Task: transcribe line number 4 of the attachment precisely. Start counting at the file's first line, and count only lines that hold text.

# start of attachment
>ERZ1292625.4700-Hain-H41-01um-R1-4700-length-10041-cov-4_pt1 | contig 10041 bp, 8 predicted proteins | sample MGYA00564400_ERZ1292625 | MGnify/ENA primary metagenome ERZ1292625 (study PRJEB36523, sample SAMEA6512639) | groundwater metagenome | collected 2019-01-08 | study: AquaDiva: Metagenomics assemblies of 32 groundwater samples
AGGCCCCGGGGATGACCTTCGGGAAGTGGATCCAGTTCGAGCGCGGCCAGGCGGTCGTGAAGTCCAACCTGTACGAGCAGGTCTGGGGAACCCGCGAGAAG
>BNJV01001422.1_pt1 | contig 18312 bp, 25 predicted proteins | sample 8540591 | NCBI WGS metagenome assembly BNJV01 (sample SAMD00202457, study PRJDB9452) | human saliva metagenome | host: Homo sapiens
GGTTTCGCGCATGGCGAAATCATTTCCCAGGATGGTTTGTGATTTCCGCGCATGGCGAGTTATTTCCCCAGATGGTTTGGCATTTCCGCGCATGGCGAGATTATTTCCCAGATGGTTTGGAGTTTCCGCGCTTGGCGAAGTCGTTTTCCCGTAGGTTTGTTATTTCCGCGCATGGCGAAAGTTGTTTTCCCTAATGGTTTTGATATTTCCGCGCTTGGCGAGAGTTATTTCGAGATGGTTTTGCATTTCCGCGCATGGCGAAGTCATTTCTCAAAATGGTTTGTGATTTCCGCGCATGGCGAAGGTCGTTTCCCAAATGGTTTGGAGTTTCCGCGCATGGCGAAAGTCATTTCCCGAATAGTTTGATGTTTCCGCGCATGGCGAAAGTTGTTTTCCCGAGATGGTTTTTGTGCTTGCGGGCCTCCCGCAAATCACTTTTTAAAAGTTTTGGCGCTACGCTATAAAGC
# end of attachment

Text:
GGTTTCGCGCATGGCGAAATCATTTCCCAGGATGGTTTGTGATTTCCGCGCATGGCGAGTTATTTCCCCAGATGGTTTGGCATTTCCGCGCATGGCGAGATTATTTCCCAGATGGTTTGGAGTTTCCGCGCTTGGCGAAGTCGTTTTCCCGTAGGTTTGTTATTTCCGCGCATGGCGAAAGTTGTTTTCCCTAATGGTTTTGATATTTCCGCGCTTGGCGAGAGTTATTTCGAGATGGTTTTGCATTTCCGCGCATGGCGAAGTCATTTCTCAAAATGGTTTGTGATTTCCGCGCATGGCGAAGGTCGTTTCCCAAATGGTTTGGAGTTTCCGCGCATGGCGAAAGTCATTTCCCGAATAGTTTGATGTTTCCGCGCATGGCGAAAGTTGTTTTCCCGAGATGGTTTTTGTGCTTGCGGGCCTCCCGCAAATCACTTTTTAAAAGTTTTGGCGCTACGCTATAAAGC